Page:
Are You Prepared for the New Overtime Rules?

Effective December 1, 2016 a new salary basis test for overtime eligibility goes into effect. This is the most significant change to labor law in this century. The Department of Labor estimates it will affect 4.2 million workers. The Economic Policy Institute puts the number at 12.5 million.  And unlike incremental increases in the minimum wage, the overtime rule change goes fully into effect on the implementation date. How will you deal with it? On the plus side, this is a great opportunity to review your classification system without raising a red flag to regulators; and unlike many changes, we have six months to prepare for this one.

There are two tests to determine if an employee is exempt from overtime payments: the salary basis and the duties test.

The Salary Basis

Currently for an employee to be exempt from overtime the base salary must be $23,660 annually ($455/week). On December 1st the floor is raised to $47,476 annually or $903/week. With few exceptions an employee making less than this amount will not be exempt for overtime. Moreover, the rule raises the base every three years indexed to national wage surveys.

The Duties Test

The general guidelines for white collar jobs in executive, administrative and professional positions remain unchanged. To be classified as exempt from receiving overtime payments, executives must supervise two or more employees, be in charge of a major unit of the business and be able to hire and fire. Administrators are primarily involved in developing and implementing policies more than supervising daily operations or productive activities. And professionals are those with advanced university degrees that qualify them for their positions. In all cases the employee must be able to exercise independent judgement, not be subject to close review and be responsible for duties other than those that simply follow standard procedures and rules.

Steps to Take

First, run a list of employees by salary and then start with those now making less than the new threshold. Here are the decision choices to consider:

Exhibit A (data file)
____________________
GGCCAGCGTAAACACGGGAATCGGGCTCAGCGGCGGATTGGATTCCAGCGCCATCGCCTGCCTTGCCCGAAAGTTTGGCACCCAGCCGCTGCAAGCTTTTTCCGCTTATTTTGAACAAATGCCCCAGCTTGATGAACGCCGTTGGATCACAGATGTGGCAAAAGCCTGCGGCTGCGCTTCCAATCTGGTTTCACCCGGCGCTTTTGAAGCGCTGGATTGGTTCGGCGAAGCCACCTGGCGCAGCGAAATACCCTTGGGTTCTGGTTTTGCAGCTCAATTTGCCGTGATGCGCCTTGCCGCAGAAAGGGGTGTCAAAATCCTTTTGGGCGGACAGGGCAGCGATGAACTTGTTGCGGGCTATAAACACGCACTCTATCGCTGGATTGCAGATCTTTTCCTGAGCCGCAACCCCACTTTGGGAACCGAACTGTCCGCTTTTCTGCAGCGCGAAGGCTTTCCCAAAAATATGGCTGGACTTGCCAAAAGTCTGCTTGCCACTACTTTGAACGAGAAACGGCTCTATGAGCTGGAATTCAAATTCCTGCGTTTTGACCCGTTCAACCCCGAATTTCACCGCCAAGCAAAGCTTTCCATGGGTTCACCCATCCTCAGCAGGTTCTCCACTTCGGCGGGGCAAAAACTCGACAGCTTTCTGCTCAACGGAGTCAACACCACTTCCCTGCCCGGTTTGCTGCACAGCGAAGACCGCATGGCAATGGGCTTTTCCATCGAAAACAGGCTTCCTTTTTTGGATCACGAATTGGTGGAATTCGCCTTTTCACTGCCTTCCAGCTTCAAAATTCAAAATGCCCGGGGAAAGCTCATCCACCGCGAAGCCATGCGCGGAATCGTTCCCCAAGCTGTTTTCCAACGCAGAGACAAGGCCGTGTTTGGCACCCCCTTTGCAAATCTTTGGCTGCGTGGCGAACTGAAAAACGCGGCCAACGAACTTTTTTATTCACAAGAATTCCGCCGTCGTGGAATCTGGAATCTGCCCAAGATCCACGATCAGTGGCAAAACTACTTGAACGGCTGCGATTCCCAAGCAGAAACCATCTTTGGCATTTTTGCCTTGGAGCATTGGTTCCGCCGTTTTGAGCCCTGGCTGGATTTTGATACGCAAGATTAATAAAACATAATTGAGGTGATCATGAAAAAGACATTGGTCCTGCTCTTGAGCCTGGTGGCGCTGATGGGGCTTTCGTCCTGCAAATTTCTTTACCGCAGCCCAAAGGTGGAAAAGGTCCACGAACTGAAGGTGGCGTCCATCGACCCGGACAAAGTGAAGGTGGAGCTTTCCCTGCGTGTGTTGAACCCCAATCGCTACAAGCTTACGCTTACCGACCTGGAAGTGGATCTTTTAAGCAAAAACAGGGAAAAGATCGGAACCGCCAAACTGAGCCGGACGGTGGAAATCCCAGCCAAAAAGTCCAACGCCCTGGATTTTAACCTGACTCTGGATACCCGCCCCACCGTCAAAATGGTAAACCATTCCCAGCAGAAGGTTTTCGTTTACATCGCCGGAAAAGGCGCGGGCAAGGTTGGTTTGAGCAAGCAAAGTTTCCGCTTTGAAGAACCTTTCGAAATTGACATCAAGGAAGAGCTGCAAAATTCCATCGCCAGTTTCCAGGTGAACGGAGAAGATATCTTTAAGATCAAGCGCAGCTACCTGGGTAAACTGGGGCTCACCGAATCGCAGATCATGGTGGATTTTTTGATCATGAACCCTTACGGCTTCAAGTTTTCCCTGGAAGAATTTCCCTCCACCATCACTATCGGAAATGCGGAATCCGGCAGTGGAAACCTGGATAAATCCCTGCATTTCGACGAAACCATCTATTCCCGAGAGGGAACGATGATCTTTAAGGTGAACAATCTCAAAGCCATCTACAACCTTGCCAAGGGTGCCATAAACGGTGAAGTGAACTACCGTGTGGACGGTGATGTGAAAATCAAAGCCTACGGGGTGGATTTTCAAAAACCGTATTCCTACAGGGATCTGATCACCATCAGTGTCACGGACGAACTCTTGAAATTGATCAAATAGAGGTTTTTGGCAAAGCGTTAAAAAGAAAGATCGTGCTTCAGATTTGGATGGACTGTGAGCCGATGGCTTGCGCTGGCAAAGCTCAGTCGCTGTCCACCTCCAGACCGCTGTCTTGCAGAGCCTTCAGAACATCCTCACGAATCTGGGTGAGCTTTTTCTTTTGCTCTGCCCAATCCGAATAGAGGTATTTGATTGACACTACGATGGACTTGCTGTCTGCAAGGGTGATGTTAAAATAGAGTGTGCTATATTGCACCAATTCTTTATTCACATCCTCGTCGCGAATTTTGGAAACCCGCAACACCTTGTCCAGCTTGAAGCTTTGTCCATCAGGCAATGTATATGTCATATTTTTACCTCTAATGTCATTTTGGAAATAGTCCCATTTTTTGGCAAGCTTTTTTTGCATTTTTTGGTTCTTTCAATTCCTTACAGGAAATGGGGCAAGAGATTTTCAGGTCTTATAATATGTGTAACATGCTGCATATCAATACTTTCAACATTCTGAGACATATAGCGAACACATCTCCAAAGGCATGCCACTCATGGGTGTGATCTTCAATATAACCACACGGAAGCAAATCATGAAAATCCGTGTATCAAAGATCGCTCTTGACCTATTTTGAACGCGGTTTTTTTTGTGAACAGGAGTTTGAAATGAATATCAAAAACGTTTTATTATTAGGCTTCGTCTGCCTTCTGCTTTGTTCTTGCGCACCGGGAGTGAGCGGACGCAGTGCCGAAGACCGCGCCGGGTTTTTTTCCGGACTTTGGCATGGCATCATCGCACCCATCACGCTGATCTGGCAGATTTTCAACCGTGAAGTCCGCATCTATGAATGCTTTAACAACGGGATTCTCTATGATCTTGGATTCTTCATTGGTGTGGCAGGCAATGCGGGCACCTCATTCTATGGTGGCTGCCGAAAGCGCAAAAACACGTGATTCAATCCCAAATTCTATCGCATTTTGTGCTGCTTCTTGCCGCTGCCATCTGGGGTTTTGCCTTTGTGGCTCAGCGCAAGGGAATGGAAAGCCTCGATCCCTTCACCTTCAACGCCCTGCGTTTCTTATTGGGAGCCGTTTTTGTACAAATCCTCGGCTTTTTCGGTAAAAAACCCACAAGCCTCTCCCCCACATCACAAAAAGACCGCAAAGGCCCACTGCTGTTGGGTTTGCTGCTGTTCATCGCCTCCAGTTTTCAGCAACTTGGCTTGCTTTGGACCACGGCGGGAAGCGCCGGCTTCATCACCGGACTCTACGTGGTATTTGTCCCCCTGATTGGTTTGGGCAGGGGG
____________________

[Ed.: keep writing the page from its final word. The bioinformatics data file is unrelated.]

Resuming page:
• If they are making less than the basis and you have determined they are not exempt, do nothing.
  • If they are exempt by the duties test, but making less than the new basis:
    • Raise them to the new level.
    • If you are content with their current level, continue to pay them a salary but monitor their hours to pay overtime when they work more than 40 hours. This category is known as “salaried non-exempt.”  
    • Calculate their real hourly rate and (carefully) change them from salary to hourly.

Second, review all those making more than the base to determine if they meet the duties test.

Manage the Change

Things to consider

  • There may be a benefits impact when an employee’s classification changes
  • There may be a morale impact when a currently salaried employee is moved to hourly. Many employees consider that their salaried classification is a status indicator and may feel that a move to hourly signals a demotion or a decrease in appreciation.
  • There is a training impact as employees learn how to track and log their hours of work, meals and breaks.
  • There is a flexibility impact. You may have to consider how to manage such afterhours work as responding to emails and travel time. You may have to figure out more precise ways of monitoring telecommuting.
  • There may be a huge budget impact if your business model depends on entry-level employees working 50-60 hours a week on an unsubstantiated salary basis.
  • And finally you need to look at the effects of compression within your grades as you change the pay rates of those within them.


Whatever you do and whatever you think of it, the new rule changes the way we do business.  Now is the time to prepare for it.